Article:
Interestingly, when the Court granted certiorari, it formulated the question it wanted the parties to address, which was "[w]hether a district court may certify a class action without resolving whether the plaintiff class has introduced admissible evidence, including expert testimony, to show that the case is susceptible to awarding damages on a class-wide basis." Although the parties addressed whether the opinions of plaintiffs' damages expert could pass muster under Daubert v. Merrell Dow Pharmaceuticals, the Court only briefly touched upon Daubert in a footnote, without ruling on the issue.

This decision comes on the heels of the Court’s 2011 decision in Wal-Mart Stores, Inc. v. Dukes. In both cases, the Court stressed that when class certification depends on predominance of commonalities across a potential class, all important facets of the claim must be capable of common proof.

Ballard Spahr’s Antitrust Group has substantial experience defending class actions involving antitrust allegations. For more information on this decision or antitrust issues in general, please contact Leslie E. John at 215.864.8212 or, or Jason A. Leckerman at 215.864.8266 or

DISCLAIMER: Because of the generality of this update, the information provided herein may not be applicable in all situations and should not be acted upon without specific legal advice based on particular situations.

© Ballard Spahr LLP | Attorney Advertising

Written by:

Ballard Spahr LLP

Ballard Spahr LLP on:

Readers' Choice 2017
Reporters on Deadline

"My best business intelligence, in one easy email…"

Your first step to building a free, personalized, morning email brief covering pertinent authors and topics on JD Supra:
Sign up using*

Already signed up? Log in here

*By using the service, you signify your acceptance of JD Supra's Privacy Policy.
Custom Email Digest
Privacy Policy (Updated: October 8, 2015):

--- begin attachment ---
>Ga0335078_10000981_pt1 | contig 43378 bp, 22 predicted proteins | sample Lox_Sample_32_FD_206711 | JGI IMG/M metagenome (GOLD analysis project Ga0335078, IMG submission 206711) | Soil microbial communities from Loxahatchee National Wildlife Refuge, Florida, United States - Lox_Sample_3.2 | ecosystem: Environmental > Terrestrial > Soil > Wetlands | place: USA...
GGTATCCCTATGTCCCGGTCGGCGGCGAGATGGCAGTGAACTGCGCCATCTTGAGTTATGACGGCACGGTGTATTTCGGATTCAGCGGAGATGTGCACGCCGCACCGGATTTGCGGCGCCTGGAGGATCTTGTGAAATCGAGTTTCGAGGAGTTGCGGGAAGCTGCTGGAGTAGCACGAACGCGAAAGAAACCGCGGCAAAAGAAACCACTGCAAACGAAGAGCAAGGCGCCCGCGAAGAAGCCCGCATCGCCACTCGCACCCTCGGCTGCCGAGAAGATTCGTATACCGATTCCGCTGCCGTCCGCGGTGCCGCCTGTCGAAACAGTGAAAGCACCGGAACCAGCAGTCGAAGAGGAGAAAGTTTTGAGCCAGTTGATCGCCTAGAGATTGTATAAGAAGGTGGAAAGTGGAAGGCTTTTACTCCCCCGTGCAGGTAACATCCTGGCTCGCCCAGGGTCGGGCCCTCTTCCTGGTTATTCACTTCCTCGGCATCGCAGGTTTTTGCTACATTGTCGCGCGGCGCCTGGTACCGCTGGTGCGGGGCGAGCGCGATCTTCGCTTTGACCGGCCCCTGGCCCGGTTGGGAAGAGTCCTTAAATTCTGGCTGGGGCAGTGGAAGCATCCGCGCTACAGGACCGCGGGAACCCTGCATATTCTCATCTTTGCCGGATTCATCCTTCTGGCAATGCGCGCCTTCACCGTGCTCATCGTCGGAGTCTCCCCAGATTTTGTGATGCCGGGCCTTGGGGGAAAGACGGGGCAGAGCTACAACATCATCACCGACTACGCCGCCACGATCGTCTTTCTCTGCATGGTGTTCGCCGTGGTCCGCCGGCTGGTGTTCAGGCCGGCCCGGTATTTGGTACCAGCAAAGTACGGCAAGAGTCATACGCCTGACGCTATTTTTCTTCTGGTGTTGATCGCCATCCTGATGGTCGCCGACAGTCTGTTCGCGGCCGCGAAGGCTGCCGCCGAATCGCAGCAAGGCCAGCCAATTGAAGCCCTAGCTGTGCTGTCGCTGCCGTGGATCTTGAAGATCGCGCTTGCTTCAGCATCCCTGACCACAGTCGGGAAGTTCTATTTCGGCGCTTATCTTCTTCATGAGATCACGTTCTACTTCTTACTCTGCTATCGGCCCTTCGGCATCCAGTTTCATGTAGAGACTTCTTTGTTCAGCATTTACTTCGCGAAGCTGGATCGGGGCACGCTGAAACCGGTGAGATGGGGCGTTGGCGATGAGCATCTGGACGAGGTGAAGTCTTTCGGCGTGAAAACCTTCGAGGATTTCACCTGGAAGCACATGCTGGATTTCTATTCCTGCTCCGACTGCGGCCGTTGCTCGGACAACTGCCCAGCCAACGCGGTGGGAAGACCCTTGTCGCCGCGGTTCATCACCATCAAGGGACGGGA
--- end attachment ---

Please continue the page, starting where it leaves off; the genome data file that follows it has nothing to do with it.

JD Supra provides users with access to its legal industry publishing services (the "Service") through its website (the "Website") as well as through other sources. Our policies with regard to data collection and use of personal information of users of the Service, regardless of the manner in which users access the Service, and visitors to the Website are set forth in this statement ("Policy"). By using the Service, you signify your acceptance of this Policy.

Information Collection and Use by JD Supra

JD Supra collects users' names, companies, titles, e-mail address and industry. JD Supra also tracks the pages that users visit, logs IP addresses and aggregates non-personally identifiable user data and browser type. This data is gathered using cookies and other technologies.

The information and data collected is used to authenticate users and to send notifications relating to the Service, including email alerts to which users have subscribed; to manage the Service and Website, to improve the Service and to customize the user's experience. This information is also provided to the authors of the content to give them insight into their readership and help them to improve their content, so that it is most useful for our users.

JD Supra does not sell, rent or otherwise provide your details to third parties, other than to the authors of the content on JD Supra.

If you prefer not to enable cookies, you may change your browser settings to disable cookies; however, please note that rejecting cookies while visiting the Website may result in certain parts of the Website not operating correctly or as efficiently as if cookies were allowed.

Email Choice/Opt-out

Users who opt in to receive emails may choose to no longer receive e-mail updates and newsletters by selecting the "opt-out of future email" option in the email they receive from JD Supra or in their JD Supra account management screen.